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Imperfect vaccines and the evolution of pathogen virulence


Vaccines rarely provide full protection from disease. Nevertheless, partially effective (imperfect) vaccines may be used to protect both individuals and whole populations1,2,3. We studied the potential impact of different types of imperfect vaccines on the evolution of pathogen virulence (induced host mortality) and the consequences for public health. Here we show that vaccines designed to reduce pathogen growth rate and/or toxicity diminish selection against virulent pathogens. The subsequent evolution leads to higher levels of intrinsic virulence and hence to more severe disease in unvaccinated individuals. This evolution can erode any population-wide benefits such that overall mortality rates are unaffected, or even increase, with the level of vaccination coverage. In contrast, infection-blocking vaccines induce no such effects, and can even select for lower virulence. These findings have policy implications for the development and use of vaccines that are not expected to provide full immunity, such as candidate vaccines for malaria4.

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Figure 1: Schematic representation of the action of different types of host resistance at different stages of the pathogen's life cycle.
Figure 2: Evolutionary and epidemiological consequences of using different types of vaccines.
Figure 3: Predicted effects of anti-malaria vaccination coverage on virulence.


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We thank M. van Baalen, R. Carter, D. Ebert, V. Jansen, T. Little, Y. Michalakis, F. Rousset, and S. West for discussions, and the Leverhulme Trust, BBSRC and the Wellcome Trust for support.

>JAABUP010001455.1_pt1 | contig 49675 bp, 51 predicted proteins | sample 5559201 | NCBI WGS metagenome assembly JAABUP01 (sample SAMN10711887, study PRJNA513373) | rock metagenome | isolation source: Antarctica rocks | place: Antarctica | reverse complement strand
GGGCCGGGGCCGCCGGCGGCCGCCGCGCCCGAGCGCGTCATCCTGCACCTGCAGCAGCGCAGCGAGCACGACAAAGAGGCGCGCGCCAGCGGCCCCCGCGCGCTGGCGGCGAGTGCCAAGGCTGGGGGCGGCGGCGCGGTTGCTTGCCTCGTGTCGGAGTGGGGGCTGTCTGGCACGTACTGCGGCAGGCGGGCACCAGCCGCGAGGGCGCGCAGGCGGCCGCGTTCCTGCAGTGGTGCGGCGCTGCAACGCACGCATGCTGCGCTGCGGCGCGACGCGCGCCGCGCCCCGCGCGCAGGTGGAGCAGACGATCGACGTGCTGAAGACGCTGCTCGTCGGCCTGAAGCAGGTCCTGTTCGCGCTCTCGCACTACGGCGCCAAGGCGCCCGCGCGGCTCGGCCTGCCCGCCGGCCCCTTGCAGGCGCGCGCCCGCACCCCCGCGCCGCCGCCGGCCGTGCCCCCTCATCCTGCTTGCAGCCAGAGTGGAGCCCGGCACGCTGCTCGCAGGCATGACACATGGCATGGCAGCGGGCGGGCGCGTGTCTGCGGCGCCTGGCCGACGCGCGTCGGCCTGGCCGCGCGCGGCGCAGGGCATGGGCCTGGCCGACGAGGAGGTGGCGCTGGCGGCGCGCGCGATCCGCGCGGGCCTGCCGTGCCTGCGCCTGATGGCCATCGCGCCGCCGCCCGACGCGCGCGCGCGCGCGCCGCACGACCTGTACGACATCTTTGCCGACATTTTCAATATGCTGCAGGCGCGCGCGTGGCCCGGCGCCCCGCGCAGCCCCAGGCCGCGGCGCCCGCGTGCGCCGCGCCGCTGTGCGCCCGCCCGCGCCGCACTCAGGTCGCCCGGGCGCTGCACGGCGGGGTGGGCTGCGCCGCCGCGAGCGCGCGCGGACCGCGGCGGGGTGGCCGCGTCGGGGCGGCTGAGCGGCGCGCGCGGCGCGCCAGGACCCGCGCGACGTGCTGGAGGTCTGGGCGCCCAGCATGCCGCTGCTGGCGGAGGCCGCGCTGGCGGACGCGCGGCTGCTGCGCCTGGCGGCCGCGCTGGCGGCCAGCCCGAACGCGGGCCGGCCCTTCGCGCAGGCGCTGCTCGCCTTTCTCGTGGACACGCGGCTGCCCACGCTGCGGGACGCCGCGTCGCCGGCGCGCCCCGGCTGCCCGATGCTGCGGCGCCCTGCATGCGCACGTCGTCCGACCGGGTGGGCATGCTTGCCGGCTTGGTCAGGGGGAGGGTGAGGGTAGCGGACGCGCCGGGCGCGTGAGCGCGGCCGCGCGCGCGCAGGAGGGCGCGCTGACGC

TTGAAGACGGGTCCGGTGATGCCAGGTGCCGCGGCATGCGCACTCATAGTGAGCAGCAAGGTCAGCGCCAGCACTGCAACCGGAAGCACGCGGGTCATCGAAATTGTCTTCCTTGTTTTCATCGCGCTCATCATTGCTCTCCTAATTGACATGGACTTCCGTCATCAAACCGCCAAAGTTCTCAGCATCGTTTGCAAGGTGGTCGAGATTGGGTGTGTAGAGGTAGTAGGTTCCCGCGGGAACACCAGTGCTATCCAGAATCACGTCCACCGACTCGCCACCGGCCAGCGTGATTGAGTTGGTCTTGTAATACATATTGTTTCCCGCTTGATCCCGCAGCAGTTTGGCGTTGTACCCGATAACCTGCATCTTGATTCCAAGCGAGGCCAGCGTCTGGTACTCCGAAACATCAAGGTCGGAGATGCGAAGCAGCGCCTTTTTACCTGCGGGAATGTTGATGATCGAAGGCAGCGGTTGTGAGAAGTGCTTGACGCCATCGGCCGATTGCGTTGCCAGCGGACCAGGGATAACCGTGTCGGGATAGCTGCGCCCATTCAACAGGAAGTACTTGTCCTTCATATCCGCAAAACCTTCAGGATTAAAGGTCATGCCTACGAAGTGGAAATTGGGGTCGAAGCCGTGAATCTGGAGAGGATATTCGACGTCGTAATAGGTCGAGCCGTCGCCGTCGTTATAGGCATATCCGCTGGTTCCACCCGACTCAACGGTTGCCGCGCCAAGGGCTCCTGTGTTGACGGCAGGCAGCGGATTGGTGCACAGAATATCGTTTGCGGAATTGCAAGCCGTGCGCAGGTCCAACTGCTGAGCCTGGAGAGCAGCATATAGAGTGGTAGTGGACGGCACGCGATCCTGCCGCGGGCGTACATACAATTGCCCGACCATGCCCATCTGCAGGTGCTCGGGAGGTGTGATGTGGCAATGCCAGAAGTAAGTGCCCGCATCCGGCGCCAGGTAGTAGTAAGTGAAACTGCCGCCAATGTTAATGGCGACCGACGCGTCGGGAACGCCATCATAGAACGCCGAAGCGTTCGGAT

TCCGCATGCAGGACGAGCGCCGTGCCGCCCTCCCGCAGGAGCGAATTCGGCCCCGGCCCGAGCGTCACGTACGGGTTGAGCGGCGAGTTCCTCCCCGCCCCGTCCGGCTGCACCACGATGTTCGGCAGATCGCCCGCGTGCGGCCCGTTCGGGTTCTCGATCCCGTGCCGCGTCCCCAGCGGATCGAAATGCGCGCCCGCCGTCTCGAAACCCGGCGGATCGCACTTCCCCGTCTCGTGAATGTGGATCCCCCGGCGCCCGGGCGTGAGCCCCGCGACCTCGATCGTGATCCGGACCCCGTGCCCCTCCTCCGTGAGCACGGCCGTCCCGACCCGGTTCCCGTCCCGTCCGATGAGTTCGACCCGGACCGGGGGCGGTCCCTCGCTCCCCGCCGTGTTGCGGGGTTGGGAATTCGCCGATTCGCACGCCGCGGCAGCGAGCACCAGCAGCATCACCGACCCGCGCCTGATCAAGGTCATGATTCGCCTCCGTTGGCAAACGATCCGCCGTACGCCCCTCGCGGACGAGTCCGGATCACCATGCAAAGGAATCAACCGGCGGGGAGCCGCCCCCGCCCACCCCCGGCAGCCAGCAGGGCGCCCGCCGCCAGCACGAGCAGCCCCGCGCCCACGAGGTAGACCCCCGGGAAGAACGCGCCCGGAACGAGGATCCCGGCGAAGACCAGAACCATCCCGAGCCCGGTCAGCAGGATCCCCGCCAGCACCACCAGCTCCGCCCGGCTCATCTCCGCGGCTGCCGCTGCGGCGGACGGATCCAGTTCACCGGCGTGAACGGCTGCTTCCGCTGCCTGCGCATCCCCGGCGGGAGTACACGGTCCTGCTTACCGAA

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Correspondence to Sylvain Gandon.

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Supplementary information

Supplementary methods and analysis (DOC 343 kb)

Figure 4

(GIF 3.52 KB)

Schematic representation of the epidemiological model described in equation (5).

Figure 5

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Invasion dynamics of a virulence mutant after the start of vaccination campaign using an anti-growth rate vaccine (r2=0.8 and ri=r3=r4=0) with a vaccination coverage of 90%. In this simulation the virulence of the resident strain is the ES virulence in the absence of vaccination (αN=0.0153). We present the invasion dynamics of invasion of a mutant with virulence equal to the ES level after vaccination (αN=0.0418). At the start of the vaccination campaign we assumed that the mutant was at an initial frequency of 1% (full line), 0.1% (dashed line) or 0.01% (dotted line). We further assumed that its distribution among naïve and immune hosts was identical to the distribution of the resident strain before vaccination.

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Gandon, S., Mackinnon, M., Nee, S. et al. Imperfect vaccines and the evolution of pathogen virulence. Nature 414, 751–756 (2001).

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